I acknowledge up front my assumptions about the first vision can neither be proven nor disproved. The truth of what really happened is only in Joseph Smithís head. Thatís what is so difficult with the LDS religion. The reasons and motivations behind his behavior are locked away from sight. However, after spending twenty-three years examining LDS theology and history, the explanations I present in this book I believe best fit all of the external evidence that exists on both sides of the LDS debate. I believe this book moves us very close to the truth of what really happened. The objective evidence points to a sincere and semi-honest man full of imperfections, who unfortunately fell in love with false but tantalizing powers he did not completely understand himself. If someone else writes a more rational theory that explains the historical and theological contradictions on both sides of the LDS debate, Iíd like to see it. Iím not interested in taking sides or finding fault. Iím interested in the truth. The closer we get to the truth, the happier I am.

    This book asserts that much harm has been done to the LDS members who read current Anti-Mormon literature, leaving no bridge for them to cross to the Biblical Jesus after being completely devastated by the lies and hypocrisy that are exposed by well-meaning Christians and nonbelievers. Some Latter-day Saints have their belief in Jesus Christ completely stripped from them, being left to wander for years searching for a religious belief system that can replace what they once believed to be true. For a sincere Latter-day Saint who believes with his whole heart and soul in the doctrine of Joseph Smith, there are few places, if any, that even remotely fit the unique theological mindset that Mormonism produces. Some exmormons turn to humanism to survive; others turn atheism. They are happier being honest with themselves than believing a lie. But they may be left with residual of anger and frustration for the waste of time, effort, and money they put into a false religion. The feelings may haunt them for decades. They may fail to find the true peace and healing power of Jesus Christ. They unknowingly condemn themselves by their disbelief in Him. So I ask Christians to carefully consider the theological bridges provided in this book to help Latter-day Saints in transitioning to the Biblical Jesus.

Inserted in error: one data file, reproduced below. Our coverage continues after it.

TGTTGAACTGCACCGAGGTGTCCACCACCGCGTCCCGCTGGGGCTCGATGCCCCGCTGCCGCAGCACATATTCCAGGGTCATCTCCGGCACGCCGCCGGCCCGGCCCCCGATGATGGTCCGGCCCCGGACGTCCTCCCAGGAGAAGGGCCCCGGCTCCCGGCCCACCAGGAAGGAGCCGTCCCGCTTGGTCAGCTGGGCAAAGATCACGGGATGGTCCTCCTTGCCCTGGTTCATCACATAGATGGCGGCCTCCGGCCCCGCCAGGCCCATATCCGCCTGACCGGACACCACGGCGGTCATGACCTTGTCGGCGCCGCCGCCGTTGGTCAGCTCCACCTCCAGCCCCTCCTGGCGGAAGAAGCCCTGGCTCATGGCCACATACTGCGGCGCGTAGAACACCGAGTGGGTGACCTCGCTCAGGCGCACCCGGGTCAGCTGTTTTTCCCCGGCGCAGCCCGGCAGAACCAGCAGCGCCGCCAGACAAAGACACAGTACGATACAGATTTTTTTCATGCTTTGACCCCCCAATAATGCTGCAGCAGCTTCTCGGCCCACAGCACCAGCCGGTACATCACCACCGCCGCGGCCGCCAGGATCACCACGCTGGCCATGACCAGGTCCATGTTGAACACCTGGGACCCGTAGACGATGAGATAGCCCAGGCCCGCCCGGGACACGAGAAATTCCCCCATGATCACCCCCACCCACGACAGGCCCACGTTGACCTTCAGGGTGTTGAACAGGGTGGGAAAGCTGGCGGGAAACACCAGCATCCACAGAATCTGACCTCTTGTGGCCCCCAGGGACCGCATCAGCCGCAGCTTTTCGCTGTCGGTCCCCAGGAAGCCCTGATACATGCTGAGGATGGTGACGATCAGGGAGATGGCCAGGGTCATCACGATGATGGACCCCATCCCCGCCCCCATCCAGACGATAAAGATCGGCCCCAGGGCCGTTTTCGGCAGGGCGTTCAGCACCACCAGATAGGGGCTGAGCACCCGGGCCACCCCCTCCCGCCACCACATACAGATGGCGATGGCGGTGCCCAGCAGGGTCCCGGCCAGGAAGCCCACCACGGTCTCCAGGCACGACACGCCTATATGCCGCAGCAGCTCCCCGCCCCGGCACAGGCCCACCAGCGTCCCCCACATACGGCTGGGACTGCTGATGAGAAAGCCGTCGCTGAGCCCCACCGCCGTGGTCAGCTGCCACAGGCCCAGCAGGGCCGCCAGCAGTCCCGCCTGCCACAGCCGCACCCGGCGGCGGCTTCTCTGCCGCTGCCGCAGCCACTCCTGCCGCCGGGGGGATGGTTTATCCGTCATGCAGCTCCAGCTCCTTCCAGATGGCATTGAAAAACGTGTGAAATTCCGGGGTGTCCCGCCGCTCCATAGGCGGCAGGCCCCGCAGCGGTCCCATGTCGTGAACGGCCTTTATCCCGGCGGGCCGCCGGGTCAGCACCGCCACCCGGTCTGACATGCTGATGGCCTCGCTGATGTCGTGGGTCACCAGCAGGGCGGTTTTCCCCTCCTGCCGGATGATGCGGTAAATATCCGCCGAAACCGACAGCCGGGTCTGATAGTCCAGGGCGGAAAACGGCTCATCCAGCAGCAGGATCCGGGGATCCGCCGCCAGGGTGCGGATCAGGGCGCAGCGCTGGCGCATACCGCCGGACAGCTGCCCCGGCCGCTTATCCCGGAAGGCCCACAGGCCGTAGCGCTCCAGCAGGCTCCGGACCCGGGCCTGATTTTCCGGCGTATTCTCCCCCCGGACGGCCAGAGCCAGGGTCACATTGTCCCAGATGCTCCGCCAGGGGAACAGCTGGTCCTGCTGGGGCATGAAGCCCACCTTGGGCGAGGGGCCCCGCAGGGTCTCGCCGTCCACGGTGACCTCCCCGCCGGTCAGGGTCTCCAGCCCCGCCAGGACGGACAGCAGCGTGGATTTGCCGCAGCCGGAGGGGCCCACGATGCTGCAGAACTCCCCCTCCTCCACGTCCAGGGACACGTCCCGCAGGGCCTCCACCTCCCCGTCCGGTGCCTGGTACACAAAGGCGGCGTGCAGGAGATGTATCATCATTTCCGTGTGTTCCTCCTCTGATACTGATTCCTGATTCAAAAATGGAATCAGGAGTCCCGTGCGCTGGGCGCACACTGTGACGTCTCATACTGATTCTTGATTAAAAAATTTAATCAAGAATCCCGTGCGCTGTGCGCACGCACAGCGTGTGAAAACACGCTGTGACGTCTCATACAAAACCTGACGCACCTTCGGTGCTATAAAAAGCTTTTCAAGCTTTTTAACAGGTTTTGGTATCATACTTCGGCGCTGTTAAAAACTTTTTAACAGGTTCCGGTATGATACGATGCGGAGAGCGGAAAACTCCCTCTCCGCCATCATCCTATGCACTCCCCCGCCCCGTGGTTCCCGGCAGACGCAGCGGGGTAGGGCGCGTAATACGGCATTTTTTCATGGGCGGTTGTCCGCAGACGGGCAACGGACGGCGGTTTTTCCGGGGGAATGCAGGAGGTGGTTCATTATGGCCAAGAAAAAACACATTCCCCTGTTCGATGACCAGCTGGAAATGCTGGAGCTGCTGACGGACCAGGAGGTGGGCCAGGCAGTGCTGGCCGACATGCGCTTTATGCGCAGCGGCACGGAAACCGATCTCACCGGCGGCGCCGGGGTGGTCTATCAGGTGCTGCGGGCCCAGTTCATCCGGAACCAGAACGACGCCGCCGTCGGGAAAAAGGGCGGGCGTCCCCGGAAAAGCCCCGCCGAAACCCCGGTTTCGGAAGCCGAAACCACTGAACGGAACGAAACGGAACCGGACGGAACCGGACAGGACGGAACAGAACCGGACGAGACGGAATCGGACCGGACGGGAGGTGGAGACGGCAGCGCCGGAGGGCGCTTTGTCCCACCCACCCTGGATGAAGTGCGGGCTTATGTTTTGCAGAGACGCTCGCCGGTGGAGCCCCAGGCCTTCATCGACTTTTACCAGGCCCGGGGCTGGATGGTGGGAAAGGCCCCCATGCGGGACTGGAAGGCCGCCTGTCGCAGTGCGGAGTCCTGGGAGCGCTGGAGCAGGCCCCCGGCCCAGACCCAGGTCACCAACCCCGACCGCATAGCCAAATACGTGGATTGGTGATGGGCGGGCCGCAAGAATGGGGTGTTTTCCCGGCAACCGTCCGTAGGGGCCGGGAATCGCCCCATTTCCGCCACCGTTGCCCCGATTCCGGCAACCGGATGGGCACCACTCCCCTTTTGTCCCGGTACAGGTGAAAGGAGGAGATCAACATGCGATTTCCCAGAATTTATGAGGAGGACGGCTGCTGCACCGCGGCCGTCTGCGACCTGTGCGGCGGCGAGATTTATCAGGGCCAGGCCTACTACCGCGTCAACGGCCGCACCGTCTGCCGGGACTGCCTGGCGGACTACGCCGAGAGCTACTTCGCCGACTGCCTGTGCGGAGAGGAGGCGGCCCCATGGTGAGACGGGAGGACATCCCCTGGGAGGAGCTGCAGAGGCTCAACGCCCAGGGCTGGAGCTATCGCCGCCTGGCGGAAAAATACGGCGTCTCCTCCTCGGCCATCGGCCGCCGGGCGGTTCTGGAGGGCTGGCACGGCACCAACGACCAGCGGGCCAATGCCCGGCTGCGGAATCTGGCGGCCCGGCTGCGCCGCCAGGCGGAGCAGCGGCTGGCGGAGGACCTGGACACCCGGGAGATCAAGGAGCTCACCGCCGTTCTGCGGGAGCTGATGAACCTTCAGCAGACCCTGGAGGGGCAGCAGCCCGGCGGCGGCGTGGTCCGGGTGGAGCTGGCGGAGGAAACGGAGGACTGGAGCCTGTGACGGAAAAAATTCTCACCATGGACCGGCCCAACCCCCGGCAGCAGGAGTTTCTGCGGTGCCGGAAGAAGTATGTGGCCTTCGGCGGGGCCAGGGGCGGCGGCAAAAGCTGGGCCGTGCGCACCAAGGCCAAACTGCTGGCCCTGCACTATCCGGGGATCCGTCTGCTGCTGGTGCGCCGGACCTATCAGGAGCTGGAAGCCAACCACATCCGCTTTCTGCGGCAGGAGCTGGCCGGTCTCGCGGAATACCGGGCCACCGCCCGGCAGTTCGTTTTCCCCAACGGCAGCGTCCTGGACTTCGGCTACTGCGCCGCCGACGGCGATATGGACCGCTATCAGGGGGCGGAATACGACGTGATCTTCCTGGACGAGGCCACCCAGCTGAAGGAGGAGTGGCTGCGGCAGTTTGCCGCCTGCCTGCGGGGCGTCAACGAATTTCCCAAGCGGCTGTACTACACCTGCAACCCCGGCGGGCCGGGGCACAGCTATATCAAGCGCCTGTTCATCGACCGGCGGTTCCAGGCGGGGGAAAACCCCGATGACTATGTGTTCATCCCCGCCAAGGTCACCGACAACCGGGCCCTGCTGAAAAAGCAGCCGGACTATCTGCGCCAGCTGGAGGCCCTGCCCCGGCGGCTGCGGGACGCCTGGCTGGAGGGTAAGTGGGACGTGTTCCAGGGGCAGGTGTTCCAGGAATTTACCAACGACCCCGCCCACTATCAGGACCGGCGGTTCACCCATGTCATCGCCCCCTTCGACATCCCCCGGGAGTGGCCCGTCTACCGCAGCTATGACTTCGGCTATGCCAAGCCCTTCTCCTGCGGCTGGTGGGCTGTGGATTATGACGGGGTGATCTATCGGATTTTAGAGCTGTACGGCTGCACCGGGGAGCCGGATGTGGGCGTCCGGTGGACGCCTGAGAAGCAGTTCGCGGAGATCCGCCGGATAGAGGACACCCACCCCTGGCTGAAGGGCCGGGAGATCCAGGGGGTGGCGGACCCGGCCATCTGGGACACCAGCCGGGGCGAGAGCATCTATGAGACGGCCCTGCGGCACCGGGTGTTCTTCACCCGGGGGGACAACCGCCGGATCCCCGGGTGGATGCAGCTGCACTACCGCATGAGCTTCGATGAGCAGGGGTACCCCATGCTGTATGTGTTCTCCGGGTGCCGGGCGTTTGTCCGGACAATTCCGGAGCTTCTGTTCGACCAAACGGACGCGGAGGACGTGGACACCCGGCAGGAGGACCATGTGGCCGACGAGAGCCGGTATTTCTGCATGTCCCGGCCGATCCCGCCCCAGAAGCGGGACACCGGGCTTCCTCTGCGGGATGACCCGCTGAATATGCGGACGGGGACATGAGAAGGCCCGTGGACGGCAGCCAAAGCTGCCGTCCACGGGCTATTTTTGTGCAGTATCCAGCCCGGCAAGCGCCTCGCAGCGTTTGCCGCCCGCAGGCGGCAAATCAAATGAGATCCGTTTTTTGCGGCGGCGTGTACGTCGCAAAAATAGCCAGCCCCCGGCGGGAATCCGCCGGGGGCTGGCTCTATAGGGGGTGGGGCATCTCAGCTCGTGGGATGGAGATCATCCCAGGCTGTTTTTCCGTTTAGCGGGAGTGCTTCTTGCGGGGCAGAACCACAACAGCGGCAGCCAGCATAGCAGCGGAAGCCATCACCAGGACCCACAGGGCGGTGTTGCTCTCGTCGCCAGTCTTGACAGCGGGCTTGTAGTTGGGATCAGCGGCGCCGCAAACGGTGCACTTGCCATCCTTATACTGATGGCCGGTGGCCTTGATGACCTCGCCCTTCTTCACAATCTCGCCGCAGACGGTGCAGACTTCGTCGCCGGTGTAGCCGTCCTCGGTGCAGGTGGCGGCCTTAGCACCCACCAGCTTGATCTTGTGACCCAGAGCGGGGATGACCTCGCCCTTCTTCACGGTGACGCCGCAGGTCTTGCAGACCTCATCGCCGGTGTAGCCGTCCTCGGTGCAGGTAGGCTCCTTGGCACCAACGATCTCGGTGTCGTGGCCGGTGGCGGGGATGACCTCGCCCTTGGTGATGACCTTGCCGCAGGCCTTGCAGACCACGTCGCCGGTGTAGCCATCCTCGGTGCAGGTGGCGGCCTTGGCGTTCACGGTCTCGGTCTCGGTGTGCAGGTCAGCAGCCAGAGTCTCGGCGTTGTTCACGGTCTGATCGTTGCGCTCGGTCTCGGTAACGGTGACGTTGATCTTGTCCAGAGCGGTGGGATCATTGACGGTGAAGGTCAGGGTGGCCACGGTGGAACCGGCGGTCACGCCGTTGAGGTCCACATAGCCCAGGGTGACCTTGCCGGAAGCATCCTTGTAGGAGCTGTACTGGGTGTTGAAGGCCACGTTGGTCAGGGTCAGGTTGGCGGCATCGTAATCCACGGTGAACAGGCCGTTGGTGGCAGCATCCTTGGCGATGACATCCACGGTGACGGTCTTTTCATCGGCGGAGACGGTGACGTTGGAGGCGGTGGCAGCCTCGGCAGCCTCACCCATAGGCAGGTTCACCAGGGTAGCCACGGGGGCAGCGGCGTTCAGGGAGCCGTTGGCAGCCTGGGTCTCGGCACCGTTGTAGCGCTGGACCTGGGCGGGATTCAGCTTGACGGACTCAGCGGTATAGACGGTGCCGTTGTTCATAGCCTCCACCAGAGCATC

Former Latter-day Saints who Donít Believe in Jesus Christ

    For those who have been Latter-day Saints and have been emotionally crushed by the eye-opening facts that do exist against the Church, you may have lost your faith in Jesus Christ. The Holy Spirit may have touched you to some degree in the LDS faith, but concluding all was false and blaming Joseph Smith, viewing him as a complete swindler and liar, you may have thrown out the spiritual baby with the dirty bath water. This book will hopefully restore some tiny belief in God and Jesus. It will provide a different viewpoint of the origin of Mormonism that you may have never considered. If you can accept the presumptions of this book, it will enabled you to still accept the facts that you have found that proves the LDS Church is false, but also give you some restoration of belief in Jesus Christ, leading you to His healing powers.

    Inactive Latter-Day Saints